By Roddy Doyle
The last we saw of Henry Smart, he had had enough of Ireland—and Ireland of him—and was headed abroad. So what became of Doyle's amoral (thief, seducer, IRA operative, assassin) yet thoroughly engaging hero? Happily, he's very much alive. Doyle's sequel to 1999's A Star Called Henry begins with 22-year-old Smart's arrival in the U.S. and his attempts to earn a semi-honest living in Prohibition-era Manhattan. Opportunities abound, but Smart soon runs afoul of organized crime and sets out for Chicago.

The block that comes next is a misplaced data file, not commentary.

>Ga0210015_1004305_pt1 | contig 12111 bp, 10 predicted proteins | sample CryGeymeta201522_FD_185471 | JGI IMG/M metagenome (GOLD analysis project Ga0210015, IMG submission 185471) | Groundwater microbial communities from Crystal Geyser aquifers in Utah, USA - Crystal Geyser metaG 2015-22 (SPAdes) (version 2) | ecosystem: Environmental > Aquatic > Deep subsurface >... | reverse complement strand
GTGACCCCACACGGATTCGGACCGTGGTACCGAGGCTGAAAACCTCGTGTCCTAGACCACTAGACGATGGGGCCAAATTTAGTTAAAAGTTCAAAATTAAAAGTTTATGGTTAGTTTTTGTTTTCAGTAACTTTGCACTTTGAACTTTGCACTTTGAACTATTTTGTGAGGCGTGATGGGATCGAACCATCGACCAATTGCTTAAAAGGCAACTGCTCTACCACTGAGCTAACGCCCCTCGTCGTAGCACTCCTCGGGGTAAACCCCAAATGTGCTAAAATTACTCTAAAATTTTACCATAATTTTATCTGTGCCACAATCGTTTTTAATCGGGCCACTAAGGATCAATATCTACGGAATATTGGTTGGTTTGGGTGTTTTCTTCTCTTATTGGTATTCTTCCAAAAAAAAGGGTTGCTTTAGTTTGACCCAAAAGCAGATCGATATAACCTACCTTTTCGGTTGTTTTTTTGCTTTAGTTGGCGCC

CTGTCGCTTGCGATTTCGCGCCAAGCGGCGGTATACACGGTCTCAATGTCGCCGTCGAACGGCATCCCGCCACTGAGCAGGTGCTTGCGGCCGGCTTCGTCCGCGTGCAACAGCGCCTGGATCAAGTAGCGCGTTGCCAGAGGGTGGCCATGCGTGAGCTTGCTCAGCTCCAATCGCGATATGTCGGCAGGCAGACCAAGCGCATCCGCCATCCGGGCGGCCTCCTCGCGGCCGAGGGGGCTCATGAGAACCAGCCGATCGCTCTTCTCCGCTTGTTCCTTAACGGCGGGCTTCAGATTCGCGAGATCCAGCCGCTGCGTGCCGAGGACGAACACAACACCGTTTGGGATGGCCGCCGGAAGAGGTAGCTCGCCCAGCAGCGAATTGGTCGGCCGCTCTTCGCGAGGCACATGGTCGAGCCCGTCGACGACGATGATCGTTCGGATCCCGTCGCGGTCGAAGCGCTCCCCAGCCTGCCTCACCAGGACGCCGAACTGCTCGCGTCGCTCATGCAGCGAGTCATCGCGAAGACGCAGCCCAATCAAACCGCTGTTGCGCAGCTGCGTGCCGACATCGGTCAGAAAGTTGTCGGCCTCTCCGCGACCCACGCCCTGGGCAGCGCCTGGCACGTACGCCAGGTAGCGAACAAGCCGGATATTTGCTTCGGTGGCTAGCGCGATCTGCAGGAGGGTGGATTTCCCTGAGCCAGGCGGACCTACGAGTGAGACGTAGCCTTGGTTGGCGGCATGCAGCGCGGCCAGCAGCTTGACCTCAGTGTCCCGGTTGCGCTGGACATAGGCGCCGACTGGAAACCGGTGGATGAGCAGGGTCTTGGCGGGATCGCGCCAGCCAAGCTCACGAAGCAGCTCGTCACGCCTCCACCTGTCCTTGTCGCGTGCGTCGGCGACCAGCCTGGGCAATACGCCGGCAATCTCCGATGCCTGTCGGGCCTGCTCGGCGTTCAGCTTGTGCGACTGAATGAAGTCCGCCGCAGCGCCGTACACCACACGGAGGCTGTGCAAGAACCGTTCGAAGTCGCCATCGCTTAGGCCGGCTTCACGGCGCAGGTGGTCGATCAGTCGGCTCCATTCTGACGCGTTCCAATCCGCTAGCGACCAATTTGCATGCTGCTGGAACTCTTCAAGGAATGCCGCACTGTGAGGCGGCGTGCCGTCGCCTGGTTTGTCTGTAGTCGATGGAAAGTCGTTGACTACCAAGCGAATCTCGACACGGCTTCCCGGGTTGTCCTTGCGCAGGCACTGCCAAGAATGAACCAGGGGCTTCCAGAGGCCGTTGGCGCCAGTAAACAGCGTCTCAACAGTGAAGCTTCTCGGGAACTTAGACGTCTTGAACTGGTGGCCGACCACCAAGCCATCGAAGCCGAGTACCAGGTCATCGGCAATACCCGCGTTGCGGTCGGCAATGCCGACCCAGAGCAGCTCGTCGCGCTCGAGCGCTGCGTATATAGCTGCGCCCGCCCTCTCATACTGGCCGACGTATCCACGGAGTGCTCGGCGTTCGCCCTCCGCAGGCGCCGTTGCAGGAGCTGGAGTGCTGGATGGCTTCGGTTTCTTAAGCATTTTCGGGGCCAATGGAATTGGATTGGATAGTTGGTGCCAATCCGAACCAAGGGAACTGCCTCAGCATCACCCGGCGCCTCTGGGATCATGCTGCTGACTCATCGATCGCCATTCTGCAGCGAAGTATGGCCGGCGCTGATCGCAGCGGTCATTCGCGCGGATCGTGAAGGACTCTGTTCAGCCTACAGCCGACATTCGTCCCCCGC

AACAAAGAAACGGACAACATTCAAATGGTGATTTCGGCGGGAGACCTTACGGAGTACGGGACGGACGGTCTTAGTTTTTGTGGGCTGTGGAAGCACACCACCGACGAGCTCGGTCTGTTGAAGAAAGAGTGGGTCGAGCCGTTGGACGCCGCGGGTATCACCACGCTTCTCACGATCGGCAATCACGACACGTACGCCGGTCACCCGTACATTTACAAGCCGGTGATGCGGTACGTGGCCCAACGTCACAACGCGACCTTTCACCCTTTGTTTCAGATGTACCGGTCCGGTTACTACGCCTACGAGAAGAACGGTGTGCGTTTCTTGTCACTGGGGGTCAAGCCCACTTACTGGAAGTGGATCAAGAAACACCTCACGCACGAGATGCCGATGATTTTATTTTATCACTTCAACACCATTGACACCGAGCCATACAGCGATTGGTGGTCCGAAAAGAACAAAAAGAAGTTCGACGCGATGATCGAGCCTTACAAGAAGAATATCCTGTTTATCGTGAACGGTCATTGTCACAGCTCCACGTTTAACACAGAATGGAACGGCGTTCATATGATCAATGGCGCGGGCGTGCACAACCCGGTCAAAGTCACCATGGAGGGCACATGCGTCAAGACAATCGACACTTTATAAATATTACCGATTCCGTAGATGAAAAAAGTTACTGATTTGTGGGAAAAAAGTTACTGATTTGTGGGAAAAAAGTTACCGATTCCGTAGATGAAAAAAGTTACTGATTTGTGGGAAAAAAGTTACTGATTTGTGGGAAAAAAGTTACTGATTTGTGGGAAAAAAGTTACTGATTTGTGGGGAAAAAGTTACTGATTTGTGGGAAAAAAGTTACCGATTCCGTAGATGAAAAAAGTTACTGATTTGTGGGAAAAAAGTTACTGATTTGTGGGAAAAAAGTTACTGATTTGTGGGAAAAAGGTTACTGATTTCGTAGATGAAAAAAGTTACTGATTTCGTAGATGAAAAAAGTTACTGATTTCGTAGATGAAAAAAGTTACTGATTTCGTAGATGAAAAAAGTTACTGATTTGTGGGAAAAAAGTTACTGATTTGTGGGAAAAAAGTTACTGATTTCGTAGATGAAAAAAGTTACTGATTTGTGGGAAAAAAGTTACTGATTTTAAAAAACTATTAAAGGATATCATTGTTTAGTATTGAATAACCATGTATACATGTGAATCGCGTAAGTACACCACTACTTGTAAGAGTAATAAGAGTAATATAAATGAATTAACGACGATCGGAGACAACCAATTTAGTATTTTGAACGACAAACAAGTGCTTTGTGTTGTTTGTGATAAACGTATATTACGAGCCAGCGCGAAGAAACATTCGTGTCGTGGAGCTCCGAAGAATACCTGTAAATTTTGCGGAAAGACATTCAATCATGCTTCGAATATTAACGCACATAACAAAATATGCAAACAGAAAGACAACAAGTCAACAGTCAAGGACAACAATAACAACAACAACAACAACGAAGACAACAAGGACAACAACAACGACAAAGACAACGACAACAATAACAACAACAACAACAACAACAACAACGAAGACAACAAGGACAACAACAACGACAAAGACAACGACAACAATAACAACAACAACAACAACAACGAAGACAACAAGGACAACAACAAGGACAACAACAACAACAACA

As he did in Star, the fictional Smart crosses paths with real people. Here he meets up with Louis Armstrong, who's new to Chicago's burgeoning music scene. The rising young trumpet player needs a handler, and wily, strapping Henry is just the man for the job. A less gifted writer might easily botch the trick. But in prose that echoes the syncopated beat of the Jazz Age itself, Doyle brings Henry as well as Armstrong and his music to vibrant life. Oh, read this thing.